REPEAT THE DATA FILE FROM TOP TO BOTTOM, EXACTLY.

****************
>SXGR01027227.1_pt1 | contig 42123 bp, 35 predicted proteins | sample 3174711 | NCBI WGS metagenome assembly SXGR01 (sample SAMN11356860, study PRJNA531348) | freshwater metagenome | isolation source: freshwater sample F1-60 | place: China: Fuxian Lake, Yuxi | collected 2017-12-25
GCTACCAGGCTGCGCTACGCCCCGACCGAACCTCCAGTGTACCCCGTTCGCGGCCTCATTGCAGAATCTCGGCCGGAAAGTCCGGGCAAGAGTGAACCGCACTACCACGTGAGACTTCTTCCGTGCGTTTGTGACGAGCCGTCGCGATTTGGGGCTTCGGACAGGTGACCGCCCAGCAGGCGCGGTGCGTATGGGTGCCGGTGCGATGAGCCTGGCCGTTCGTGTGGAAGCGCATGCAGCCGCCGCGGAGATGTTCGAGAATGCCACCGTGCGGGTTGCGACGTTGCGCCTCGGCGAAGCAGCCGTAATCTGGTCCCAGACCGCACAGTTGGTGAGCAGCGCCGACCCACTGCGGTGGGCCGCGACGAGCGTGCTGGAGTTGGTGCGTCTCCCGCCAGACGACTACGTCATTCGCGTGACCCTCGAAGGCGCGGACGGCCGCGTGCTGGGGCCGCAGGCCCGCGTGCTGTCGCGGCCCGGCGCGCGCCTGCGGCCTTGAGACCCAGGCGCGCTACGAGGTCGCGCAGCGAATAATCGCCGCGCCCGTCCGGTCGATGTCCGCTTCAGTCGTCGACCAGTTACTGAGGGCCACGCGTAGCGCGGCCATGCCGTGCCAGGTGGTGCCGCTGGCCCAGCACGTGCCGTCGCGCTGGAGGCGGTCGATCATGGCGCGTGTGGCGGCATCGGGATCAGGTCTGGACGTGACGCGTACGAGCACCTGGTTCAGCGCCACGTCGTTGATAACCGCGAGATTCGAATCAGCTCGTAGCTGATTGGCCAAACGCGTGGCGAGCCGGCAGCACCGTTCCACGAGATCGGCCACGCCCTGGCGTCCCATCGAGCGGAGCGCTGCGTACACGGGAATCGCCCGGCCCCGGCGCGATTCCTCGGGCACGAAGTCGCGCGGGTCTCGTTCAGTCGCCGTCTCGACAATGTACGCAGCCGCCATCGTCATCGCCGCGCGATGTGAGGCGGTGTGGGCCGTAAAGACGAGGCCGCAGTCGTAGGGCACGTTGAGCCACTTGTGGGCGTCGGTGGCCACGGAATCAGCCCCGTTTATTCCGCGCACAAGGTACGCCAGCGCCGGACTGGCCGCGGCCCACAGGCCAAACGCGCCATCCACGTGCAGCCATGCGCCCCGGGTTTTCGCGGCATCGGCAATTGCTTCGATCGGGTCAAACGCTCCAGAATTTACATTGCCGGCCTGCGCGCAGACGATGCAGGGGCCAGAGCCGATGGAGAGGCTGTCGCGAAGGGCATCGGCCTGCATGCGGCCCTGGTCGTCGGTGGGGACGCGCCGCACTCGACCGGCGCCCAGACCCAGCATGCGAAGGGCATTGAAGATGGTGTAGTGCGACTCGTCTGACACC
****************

>SXGR01027227.1_pt1 | contig 42123 bp, 35 predicted proteins | sample 3174711 | NCBI WGS metagenome assembly SXGR01 (sample SAMN11356860, study PRJNA531348) | freshwater metagenome | isolation source: freshwater sample F1-60 | place: China: Fuxian Lake, Yuxi | collected 2017-12-25
GCTACCAGGCTGCGCTACGCCCCGACCGAACCTCCAGTGTACCCCGTTCGCGGCCTCATTGCAGAATCTCGGCCGGAAAGTCCGGGCAAGAGTGAACCGCACTACCACGTGAGACTTCTTCCGTGCGTTTGTGACGAGCCGTCGCGATTTGGGGCTTCGGACAGGTGACCGCCCAGCAGGCGCGGTGCGTATGGGTGCCGGTGCGATGAGCCTGGCCGTTCGTGTGGAAGCGCATGCAGCCGCCGCGGAGATGTTCGAGAATGCCACCGTGCGGGTTGCGACGTTGCGCCTCGGCGAAGCAGCCGTAATCTGGTCCCAGACCGCACAGTTGGTGAGCAGCGCCGACCCACTGCGGTGGGCCGCGACGAGCGTGCTGGAGTTGGTGCGTCTCCCGCCAGACGACTACGTCATTCGCGTGACCCTCGAAGGCGCGGACGGCCGCGTGCTGGGGCCGCAGGCCCGCGTGCTGTCGCGGCCCGGCGCGCGCCTGCGGCCTTGAGACCCAGGCGCGCTACGAGGTCGCGCAGCGAATAATCGCCGCGCCCGTCCGGTCGATGTCCGCTTCAGTCGTCGACCAGTTACTGAGGGCCACGCGTAGCGCGGCCATGCCGTGCCAGGTGGTGCCGCTGGCCCAGCACGTGCCGTCGCGCTGGAGGCGGTCGATCATGGCGCGTGTGGCGGCATCGGGATCAGGTCTGGACGTGACGCGTACGAGCACCTGGTTCAGCGCCACGTCGTTGATAACCGCGAGATTCGAATCAGCTCGTAGCTGATTGGCCAAACGCGTGGCGAGCCGGCAGCACCGTTCCACGAGATCGGCCACGCCCTGGCGTCCCATCGAGCGGAGCGCTGCGTACACGGGAATCGCCCGGCCCCGGCGCGATTCCTCGGGCACGAAGTCGCGCGGGTCTCGTTCAGTCGCCGTCTCGACAATGTACGCAGCCGCCATCGTCATCGCCGCGCGATGTGAGGCGGTGTGGGCCGTAAAGACGAGGCCGCAGTCGTAGGGCACGTTGAGCCACTTGTGGGCGTCGGTGGCCACGGAATCAGCCCCGTTTATTCCGCGCACAAGGTACGCCAGCGCCGGACTGGCCGCGGCCCACAGGCCAAACGCGCCATCCACGTGCAGCCATGCGCCCCGGGTTTTCGCGGCATCGGCAATTGCTTCGATCGGGTCAAACGCTCCAGAATTTACATTGCCGGCCTGCGCGCAGACGATGCAGGGGCCAGAGCCGATGGAGAGGCTGTCGCGAAGGGCATCGGCCTGCATGCGGCCCTGGTCGTCGGTGGGGACGCGCCGCACTCGACCGGCGCCCAGACCCAGCATGCGAAGGGCATTGAAGATGGTGTAGTGCGACTCGTCTGACACC